We start off with the brutal torture and murder of an old couple in a run-down farm house. The wife is clinging on to life as Wallander asks her, “Who did this to you?” Our old thing does her best. Her lips and teeth move in a way that suggests the word will begin with an “f” but the camera cuts as the breath comes out of her mouth and before he can say, “What? Speak more clearly, please.” she’s been and gone and died on him. He then spends the rest of the episode agonising over whether she uttered the word, “Foreigners”. In the aftermath of his daughter (and himself) accusing him of being a racist, he doesn’t want to believe he’s misinterpreting what the dying lady said. It could have been “Farmer” or “Philip II of Spain” even though he’s been dead a few centuries. As an aside, a white horse kept on the farm has broken loose. Unfortunately what should have been kept confidential is leaked to the press by Peters (Tom McCall), a naive young police officer. Needless to say, right-wing extremists use this as an excuse to start harassing and killing immigrant workers. As a metaphor for the news escaping, the white horse keeps appearing on the horizon as Wallander makes repeated visits to the farm to try to work out who could have killed the couple. Or perhaps it’s a metaphor for Wallander who feels trapped and inadequate and wants to range free across the farmlands of picturesque Sweden without responsibilities.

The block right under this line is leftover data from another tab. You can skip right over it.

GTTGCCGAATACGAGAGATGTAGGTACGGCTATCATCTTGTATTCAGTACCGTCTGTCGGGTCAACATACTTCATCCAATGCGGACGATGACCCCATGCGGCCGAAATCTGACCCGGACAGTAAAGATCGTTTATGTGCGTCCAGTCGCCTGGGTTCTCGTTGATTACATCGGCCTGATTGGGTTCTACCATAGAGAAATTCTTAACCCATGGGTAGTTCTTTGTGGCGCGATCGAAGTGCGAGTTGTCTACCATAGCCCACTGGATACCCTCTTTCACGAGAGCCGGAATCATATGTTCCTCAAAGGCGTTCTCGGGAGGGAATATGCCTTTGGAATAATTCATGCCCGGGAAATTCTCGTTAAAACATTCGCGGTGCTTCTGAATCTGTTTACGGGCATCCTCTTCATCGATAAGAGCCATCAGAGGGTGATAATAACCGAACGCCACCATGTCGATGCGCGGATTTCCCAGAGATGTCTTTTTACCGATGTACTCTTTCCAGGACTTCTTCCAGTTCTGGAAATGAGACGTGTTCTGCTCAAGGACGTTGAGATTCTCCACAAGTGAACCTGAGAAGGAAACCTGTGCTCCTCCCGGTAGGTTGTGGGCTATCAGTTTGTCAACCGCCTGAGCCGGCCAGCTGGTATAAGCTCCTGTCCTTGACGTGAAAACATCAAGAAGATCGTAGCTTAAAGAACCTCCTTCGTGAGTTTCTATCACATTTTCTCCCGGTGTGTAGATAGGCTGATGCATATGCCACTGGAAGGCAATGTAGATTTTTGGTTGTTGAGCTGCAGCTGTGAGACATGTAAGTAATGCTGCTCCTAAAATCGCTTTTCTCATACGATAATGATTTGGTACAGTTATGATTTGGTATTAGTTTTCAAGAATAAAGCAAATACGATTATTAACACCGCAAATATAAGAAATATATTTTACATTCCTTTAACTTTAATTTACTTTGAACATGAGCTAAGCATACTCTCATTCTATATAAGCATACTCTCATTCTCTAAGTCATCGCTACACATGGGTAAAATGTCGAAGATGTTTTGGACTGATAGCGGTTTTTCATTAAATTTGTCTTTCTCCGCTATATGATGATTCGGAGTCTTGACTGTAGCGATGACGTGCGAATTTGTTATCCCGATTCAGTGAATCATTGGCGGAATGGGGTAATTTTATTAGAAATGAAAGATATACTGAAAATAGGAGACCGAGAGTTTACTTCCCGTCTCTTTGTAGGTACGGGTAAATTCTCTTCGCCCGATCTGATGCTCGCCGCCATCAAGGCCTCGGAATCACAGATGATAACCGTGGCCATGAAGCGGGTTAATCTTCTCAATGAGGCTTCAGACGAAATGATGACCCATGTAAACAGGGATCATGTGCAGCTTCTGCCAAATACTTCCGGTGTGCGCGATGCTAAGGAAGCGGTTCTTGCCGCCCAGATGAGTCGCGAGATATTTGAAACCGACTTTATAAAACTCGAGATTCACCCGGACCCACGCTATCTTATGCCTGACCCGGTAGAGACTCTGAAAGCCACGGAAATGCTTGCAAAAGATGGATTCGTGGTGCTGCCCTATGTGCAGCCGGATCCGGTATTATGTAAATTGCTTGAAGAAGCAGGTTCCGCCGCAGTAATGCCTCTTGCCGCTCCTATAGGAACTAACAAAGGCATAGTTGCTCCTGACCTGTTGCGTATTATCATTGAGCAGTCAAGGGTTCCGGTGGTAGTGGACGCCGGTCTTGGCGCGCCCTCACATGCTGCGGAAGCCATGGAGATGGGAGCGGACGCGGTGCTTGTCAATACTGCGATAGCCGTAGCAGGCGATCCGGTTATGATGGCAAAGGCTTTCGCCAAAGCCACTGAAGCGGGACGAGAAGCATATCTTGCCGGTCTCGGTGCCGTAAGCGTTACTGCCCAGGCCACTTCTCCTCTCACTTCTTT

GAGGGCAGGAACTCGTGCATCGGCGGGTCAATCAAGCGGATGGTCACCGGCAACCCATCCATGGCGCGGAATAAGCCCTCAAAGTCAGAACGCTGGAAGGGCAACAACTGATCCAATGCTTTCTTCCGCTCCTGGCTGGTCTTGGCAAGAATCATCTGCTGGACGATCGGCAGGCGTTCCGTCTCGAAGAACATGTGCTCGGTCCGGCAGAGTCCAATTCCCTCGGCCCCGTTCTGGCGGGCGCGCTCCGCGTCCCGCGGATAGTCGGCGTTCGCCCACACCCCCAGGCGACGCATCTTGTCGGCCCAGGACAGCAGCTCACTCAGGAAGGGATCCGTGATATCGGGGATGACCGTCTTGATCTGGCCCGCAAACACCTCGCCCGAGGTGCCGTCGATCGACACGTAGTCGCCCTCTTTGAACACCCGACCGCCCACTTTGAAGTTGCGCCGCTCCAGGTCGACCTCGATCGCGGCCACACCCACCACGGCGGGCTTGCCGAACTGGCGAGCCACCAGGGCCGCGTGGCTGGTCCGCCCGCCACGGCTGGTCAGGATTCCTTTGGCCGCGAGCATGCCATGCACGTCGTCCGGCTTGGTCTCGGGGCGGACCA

Richard McCabe makes a breakthrough and talks with Wallander

And adding to his problems, Gertrude Wallander (Polly Hemingway) telephones to report Povel Wallander (David Warner) has been found wandering around the countryside in his pyjamas. Appropriately, immigrant farm workers took pity on him and took him to the hospital where Jamal is on hand to translate (I forgot to mention that Jamal is a doctor). As we might expect, Wallander is full of thanks and eternally grateful, making these Good Samaritans feel they have done the right thing. Well, that’s what he might like to think his few grunts communicated. Later he and loyal sidekick, Anne-Britt Hoglund (Sarah Smart), go to his parent’s home where his father is burning the easel and the furniture from his studio. Curiously, it’s Nyberg (Richard McCabe) who breaks through the social barrier and actually sits down with Wallander to eat a pizza. It’s just a shame neither of them has any money to pay for it. Later, they also talk about the possibility he is a racist (that’s Wallander still agonising) and still not doing anything about his father who is not, of course, a foreigner.